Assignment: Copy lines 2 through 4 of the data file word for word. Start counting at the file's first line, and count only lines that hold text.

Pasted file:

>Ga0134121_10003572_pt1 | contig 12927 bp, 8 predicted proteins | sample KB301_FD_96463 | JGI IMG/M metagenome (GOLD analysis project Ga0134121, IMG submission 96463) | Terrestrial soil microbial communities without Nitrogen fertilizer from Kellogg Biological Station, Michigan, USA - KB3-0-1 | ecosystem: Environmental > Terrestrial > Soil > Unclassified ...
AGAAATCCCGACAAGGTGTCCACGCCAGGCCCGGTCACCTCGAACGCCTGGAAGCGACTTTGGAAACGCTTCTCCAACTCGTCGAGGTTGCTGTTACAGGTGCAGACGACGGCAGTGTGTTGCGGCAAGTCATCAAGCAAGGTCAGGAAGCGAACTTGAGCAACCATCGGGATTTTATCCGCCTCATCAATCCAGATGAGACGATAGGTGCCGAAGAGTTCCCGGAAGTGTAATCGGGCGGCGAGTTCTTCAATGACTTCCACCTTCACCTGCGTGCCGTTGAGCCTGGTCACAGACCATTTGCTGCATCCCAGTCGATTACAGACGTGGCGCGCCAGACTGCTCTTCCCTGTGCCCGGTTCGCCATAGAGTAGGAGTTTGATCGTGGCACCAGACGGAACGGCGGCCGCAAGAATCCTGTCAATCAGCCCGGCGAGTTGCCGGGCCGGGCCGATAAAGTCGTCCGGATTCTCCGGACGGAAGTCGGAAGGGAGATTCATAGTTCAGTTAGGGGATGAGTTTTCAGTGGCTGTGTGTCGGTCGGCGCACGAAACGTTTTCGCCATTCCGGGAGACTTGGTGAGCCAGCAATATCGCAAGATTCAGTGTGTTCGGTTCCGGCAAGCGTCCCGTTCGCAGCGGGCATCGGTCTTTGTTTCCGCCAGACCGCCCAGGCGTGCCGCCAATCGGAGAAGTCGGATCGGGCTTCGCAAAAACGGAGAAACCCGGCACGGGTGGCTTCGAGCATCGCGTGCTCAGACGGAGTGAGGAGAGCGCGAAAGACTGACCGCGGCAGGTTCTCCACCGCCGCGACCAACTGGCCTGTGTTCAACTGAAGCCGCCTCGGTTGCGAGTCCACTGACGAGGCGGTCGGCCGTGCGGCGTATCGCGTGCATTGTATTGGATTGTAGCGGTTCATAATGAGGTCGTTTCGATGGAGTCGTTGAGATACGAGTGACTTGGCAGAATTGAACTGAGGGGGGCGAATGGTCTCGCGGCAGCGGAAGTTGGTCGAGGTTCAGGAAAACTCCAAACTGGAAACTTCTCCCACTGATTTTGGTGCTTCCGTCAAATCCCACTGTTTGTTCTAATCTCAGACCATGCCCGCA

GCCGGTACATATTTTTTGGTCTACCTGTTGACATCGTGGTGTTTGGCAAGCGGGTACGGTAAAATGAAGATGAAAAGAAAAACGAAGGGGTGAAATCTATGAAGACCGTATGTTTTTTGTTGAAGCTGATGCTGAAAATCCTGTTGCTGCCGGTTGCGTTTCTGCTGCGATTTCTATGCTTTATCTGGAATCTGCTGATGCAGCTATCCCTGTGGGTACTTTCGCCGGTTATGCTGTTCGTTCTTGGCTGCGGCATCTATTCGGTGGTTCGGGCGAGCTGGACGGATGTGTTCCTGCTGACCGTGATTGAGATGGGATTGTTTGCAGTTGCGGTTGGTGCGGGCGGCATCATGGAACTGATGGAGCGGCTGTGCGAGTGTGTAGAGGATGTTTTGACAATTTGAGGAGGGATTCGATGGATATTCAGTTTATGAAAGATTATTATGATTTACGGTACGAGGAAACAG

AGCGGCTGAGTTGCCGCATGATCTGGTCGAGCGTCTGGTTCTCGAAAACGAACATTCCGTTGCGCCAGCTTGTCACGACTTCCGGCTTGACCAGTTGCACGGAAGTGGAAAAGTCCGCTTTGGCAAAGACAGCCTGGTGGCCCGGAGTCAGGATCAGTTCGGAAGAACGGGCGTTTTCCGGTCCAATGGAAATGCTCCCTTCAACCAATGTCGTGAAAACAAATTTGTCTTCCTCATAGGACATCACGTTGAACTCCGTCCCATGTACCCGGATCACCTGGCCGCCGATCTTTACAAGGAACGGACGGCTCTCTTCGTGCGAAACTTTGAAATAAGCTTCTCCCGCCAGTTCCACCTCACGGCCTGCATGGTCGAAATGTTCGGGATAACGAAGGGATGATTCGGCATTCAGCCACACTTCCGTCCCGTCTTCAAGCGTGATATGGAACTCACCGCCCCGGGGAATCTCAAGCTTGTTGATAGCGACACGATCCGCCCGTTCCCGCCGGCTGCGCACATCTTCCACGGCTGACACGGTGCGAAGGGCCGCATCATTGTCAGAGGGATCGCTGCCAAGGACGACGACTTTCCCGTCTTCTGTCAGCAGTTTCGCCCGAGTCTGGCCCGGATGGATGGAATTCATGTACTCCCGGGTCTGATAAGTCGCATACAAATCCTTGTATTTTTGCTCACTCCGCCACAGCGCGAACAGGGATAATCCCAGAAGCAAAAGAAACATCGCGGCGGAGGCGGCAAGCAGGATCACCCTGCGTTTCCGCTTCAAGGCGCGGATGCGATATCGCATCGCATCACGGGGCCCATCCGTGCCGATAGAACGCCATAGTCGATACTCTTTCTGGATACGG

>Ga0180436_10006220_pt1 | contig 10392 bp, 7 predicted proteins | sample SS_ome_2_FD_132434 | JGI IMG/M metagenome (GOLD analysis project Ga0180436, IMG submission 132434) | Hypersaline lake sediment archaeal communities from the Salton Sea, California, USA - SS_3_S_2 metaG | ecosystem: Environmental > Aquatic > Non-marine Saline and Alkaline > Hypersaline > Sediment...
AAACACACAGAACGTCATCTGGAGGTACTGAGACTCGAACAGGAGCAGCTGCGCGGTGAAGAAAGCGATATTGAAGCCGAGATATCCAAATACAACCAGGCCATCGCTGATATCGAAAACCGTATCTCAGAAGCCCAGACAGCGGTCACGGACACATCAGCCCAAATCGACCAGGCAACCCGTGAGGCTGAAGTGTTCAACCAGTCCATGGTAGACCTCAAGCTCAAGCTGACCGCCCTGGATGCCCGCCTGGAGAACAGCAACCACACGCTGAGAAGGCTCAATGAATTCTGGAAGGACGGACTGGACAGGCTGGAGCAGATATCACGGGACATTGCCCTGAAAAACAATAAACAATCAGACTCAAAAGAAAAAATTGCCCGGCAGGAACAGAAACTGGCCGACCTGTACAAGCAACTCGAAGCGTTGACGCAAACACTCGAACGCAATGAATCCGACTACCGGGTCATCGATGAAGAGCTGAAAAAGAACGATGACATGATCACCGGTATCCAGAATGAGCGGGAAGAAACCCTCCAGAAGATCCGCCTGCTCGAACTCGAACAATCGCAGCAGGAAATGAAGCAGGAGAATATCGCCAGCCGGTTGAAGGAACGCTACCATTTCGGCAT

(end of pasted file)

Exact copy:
AGAAATCCCGACAAGGTGTCCACGCCAGGCCCGGTCACCTCGAACGCCTGGAAGCGACTTTGGAAACGCTTCTCCAACTCGTCGAGGTTGCTGTTACAGGTGCAGACGACGGCAGTGTGTTGCGGCAAGTCATCAAGCAAGGTCAGGAAGCGAACTTGAGCAACCATCGGGATTTTATCCGCCTCATCAATCCAGATGAGACGATAGGTGCCGAAGAGTTCCCGGAAGTGTAATCGGGCGGCGAGTTCTTCAATGACTTCCACCTTCACCTGCGTGCCGTTGAGCCTGGTCACAGACCATTTGCTGCATCCCAGTCGATTACAGACGTGGCGCGCCAGACTGCTCTTCCCTGTGCCCGGTTCGCCATAGAGTAGGAGTTTGATCGTGGCACCAGACGGAACGGCGGCCGCAAGAATCCTGTCAATCAGCCCGGCGAGTTGCCGGGCCGGGCCGATAAAGTCGTCCGGATTCTCCGGACGGAAGTCGGAAGGGAGATTCATAGTTCAGTTAGGGGATGAGTTTTCAGTGGCTGTGTGTCGGTCGGCGCACGAAACGTTTTCGCCATTCCGGGAGACTTGGTGAGCCAGCAATATCGCAAGATTCAGTGTGTTCGGTTCCGGCAAGCGTCCCGTTCGCAGCGGGCATCGGTCTTTGTTTCCGCCAGACCGCCCAGGCGTGCCGCCAATCGGAGAAGTCGGATCGGGCTTCGCAAAAACGGAGAAACCCGGCACGGGTGGCTTCGAGCATCGCGTGCTCAGACGGAGTGAGGAGAGCGCGAAAGACTGACCGCGGCAGGTTCTCCACCGCCGCGACCAACTGGCCTGTGTTCAACTGAAGCCGCCTCGGTTGCGAGTCCACTGACGAGGCGGTCGGCCGTGCGGCGTATCGCGTGCATTGTATTGGATTGTAGCGGTTCATAATGAGGTCGTTTCGATGGAGTCGTTGAGATACGAGTGACTTGGCAGAATTGAACTGAGGGGGGCGAATGGTCTCGCGGCAGCGGAAGTTGGTCGAGGTTCAGGAAAACTCCAAACTGGAAACTTCTCCCACTGATTTTGGTGCTTCCGTCAAATCCCACTGTTTGTTCTAATCTCAGACCATGCCCGCA

GCCGGTACATATTTTTTGGTCTACCTGTTGACATCGTGGTGTTTGGCAAGCGGGTACGGTAAAATGAAGATGAAAAGAAAAACGAAGGGGTGAAATCTATGAAGACCGTATGTTTTTTGTTGAAGCTGATGCTGAAAATCCTGTTGCTGCCGGTTGCGTTTCTGCTGCGATTTCTATGCTTTATCTGGAATCTGCTGATGCAGCTATCCCTGTGGGTACTTTCGCCGGTTATGCTGTTCGTTCTTGGCTGCGGCATCTATTCGGTGGTTCGGGCGAGCTGGACGGATGTGTTCCTGCTGACCGTGATTGAGATGGGATTGTTTGCAGTTGCGGTTGGTGCGGGCGGCATCATGGAACTGATGGAGCGGCTGTGCGAGTGTGTAGAGGATGTTTTGACAATTTGAGGAGGGATTCGATGGATATTCAGTTTATGAAAGATTATTATGATTTACGGTACGAGGAAACAG

AGCGGCTGAGTTGCCGCATGATCTGGTCGAGCGTCTGGTTCTCGAAAACGAACATTCCGTTGCGCCAGCTTGTCACGACTTCCGGCTTGACCAGTTGCACGGAAGTGGAAAAGTCCGCTTTGGCAAAGACAGCCTGGTGGCCCGGAGTCAGGATCAGTTCGGAAGAACGGGCGTTTTCCGGTCCAATGGAAATGCTCCCTTCAACCAATGTCGTGAAAACAAATTTGTCTTCCTCATAGGACATCACGTTGAACTCCGTCCCATGTACCCGGATCACCTGGCCGCCGATCTTTACAAGGAACGGACGGCTCTCTTCGTGCGAAACTTTGAAATAAGCTTCTCCCGCCAGTTCCACCTCACGGCCTGCATGGTCGAAATGTTCGGGATAACGAAGGGATGATTCGGCATTCAGCCACACTTCCGTCCCGTCTTCAAGCGTGATATGGAACTCACCGCCCCGGGGAATCTCAAGCTTGTTGATAGCGACACGATCCGCCCGTTCCCGCCGGCTGCGCACATCTTCCACGGCTGACACGGTGCGAAGGGCCGCATCATTGTCAGAGGGATCGCTGCCAAGGACGACGACTTTCCCGTCTTCTGTCAGCAGTTTCGCCCGAGTCTGGCCCGGATGGATGGAATTCATGTACTCCCGGGTCTGATAAGTCGCATACAAATCCTTGTATTTTTGCTCACTCCGCCACAGCGCGAACAGGGATAATCCCAGAAGCAAAAGAAACATCGCGGCGGAGGCGGCAAGCAGGATCACCCTGCGTTTCCGCTTCAAGGCGCGGATGCGATATCGCATCGCATCACGGGGCCCATCCGTGCCGATAGAACGCCATAGTCGATACTCTTTCTGGATACGG